“The timeframe for boosting the shots we gave at branding prior to shipping is very important,” Wilson says. “We try to do it 2 to 3 weeks prior to shipment, and I’ve been really particular on the exact dates because we’ve been so successful. I look at the previous year and try to get within a day of that.”
Calves will reach their peak immunity at around 20 days after vaccination, he says.
“We time it so they hit peak immunity about 3 to 4 days after they’ve been shipped and unloaded at the backgrounding lots in Kansas,” Wilson says.
This strategy helps ensure health at shipping and performance upon arrival.
“Jim doesn’t want to ship any sick calves,” Miller says. “He wants them to show up with good immunity at the feedlot. The health of those cattle reflects a lot on Jim and on me as well. We like to keep everyone happy by delivering healthy calves.”
Health certainly got tested at shipping 2012. Pastures parched by extended drought exposed powdery dirt that was quickly churned into billowing clouds of clingy sediment at gather. But as the riders brought the dust-covered herd into wetted-down corrals, there was no coughing or wheezing, no dropped ears and only the occasional dripping nose.
“With these dry years with lots of dust we have had a Pasteurella problem in this area. But with the modified live virus vaccination program, the Wilsons are doing well and they haven’t had those problems despite the conditions,” Miller says.
Healthy calves at shipping translate to healthy calves in the feedyard. Wilson’s close relationship with his buyers, Knight Feedlot, Lyons, Kan., means he hears firsthand how the calves perform, and it had better be a good report.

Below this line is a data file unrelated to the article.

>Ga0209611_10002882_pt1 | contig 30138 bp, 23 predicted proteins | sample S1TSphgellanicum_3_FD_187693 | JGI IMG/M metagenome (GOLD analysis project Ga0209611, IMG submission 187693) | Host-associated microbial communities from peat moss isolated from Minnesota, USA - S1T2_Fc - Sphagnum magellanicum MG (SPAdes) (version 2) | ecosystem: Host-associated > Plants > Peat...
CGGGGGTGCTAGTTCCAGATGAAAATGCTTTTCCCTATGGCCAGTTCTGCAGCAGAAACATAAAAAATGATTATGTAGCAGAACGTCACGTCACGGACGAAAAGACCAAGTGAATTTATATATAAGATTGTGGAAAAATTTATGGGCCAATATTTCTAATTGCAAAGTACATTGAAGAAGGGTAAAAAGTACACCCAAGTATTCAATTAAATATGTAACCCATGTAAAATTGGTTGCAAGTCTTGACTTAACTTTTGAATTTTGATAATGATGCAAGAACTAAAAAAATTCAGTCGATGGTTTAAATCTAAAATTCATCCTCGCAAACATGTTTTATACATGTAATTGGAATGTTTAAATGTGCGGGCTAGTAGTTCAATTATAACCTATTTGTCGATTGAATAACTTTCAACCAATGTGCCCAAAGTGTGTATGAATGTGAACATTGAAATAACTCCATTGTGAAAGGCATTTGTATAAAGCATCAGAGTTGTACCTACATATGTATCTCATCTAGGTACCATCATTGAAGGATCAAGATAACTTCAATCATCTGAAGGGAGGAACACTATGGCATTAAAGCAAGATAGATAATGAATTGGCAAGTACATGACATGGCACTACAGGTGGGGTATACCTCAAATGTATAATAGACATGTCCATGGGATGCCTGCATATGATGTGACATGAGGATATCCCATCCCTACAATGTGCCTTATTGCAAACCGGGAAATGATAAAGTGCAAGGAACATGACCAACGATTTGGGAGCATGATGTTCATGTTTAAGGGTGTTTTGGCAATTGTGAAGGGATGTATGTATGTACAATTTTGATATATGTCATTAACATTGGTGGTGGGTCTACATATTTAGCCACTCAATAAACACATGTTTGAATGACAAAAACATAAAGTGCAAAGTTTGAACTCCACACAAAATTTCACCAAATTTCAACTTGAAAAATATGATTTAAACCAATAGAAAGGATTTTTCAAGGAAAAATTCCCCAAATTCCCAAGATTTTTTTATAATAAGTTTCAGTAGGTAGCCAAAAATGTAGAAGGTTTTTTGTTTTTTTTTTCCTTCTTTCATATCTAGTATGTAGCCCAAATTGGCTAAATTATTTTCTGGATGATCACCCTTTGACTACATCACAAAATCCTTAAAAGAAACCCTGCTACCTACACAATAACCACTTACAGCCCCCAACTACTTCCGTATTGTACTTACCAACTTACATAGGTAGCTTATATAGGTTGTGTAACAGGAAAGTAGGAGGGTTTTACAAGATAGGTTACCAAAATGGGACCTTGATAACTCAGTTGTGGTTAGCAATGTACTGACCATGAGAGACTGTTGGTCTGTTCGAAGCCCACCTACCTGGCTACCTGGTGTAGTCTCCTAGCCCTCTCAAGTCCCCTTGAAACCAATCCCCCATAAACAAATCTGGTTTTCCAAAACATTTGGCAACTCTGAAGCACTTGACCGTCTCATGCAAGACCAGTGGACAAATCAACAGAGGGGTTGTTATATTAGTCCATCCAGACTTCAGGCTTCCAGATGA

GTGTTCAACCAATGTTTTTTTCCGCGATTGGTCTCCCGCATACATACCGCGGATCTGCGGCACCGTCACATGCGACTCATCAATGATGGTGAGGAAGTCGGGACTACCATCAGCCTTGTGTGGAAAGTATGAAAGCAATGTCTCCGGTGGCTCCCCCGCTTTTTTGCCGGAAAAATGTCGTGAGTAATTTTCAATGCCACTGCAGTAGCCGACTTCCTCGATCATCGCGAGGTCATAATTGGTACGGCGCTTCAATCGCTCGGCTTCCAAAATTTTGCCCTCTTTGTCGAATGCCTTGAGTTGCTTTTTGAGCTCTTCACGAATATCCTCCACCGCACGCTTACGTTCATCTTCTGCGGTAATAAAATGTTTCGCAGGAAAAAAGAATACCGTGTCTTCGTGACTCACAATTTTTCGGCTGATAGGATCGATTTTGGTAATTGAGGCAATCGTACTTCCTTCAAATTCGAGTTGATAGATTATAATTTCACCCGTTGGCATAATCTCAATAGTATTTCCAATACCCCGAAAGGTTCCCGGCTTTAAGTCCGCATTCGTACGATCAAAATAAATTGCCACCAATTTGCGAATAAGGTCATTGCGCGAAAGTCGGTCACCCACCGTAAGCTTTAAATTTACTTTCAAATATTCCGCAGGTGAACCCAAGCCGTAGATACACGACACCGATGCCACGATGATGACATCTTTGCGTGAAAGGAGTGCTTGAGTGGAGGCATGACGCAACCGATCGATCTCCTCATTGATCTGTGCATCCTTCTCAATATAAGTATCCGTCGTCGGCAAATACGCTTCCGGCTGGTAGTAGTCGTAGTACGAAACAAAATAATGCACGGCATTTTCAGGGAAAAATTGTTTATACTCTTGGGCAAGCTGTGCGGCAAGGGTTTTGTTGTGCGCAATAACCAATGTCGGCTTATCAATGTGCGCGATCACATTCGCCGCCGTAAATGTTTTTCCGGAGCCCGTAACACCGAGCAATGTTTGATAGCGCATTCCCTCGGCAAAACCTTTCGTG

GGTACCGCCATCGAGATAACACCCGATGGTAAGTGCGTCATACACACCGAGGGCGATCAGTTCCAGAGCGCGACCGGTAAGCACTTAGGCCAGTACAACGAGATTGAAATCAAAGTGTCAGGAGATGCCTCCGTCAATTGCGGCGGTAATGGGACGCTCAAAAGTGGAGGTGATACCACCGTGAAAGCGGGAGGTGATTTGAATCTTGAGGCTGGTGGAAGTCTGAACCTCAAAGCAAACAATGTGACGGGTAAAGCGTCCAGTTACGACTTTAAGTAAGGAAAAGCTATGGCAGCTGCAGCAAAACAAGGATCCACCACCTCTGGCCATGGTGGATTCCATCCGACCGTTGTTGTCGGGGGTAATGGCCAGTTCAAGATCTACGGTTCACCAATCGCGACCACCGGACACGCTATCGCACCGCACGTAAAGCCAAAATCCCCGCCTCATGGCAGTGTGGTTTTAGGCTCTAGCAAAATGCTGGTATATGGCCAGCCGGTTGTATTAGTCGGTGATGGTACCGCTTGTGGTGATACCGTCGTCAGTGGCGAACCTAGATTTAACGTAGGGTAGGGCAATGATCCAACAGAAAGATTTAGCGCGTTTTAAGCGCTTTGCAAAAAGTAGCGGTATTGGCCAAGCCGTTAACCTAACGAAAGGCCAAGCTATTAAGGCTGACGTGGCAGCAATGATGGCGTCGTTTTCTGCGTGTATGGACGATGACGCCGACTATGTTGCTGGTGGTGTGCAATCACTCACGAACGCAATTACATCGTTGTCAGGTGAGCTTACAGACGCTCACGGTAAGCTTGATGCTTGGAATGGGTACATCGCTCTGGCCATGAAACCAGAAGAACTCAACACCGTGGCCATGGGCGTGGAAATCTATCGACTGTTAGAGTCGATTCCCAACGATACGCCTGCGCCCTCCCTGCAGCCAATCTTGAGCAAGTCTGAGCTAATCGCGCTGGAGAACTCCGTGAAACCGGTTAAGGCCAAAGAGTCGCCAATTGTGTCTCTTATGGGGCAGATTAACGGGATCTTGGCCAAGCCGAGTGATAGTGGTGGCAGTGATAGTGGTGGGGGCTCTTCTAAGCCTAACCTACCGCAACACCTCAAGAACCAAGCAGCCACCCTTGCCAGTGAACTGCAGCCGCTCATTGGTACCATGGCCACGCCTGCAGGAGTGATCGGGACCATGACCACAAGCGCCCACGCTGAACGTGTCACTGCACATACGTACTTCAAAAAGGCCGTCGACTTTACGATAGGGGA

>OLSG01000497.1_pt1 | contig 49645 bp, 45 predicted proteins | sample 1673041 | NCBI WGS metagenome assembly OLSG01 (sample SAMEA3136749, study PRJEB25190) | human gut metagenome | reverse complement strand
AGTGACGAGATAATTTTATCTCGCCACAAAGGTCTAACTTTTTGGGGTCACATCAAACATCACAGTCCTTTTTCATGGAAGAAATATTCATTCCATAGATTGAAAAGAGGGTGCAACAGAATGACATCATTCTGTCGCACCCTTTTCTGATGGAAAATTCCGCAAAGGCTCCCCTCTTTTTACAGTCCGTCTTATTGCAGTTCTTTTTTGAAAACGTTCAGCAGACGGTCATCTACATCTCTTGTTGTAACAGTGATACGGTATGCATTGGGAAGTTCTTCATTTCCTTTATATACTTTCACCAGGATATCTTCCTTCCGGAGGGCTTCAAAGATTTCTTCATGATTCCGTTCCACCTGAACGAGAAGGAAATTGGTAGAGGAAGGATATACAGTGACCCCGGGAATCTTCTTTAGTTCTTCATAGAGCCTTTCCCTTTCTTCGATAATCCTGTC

“The calves we’ve shipped to Knights in the past have made it through with 0.6 percent death loss, so that’s pretty good performance,” Wilson says. “I want the Knights to make money or they won’t be back buying my calves again. I think our program has worked well.”
That’s good news for Miller, too.
“When our client makes money, we make money. If our client doesn’t make money, we suffer as well. We want everybody, including the buyer of these calves. to be successful because that puts more money back into the program. It’s a trickle-down effect,” Miller says.
And if it isn’t broken, don’t fix it, he adds.
“It’s important with herd health programs to stay consistent year after year after year,” he says. “If you’re changing products and changing brands all the time, how will you know what was consistent? Stay with one product for a while so you can see what’s working and what isn’t.”
Consistency, careful timing and solid results have created an environment that allows both Wilson and Miller to remain relatively relaxed and jovial on such an important day. They know they’ve put in the work and just have to sit back and reap the benefits—at least until the calves are on the truck. Then, it’s back to work pregnancy checking the cows and setting the ball rolling on another successful year.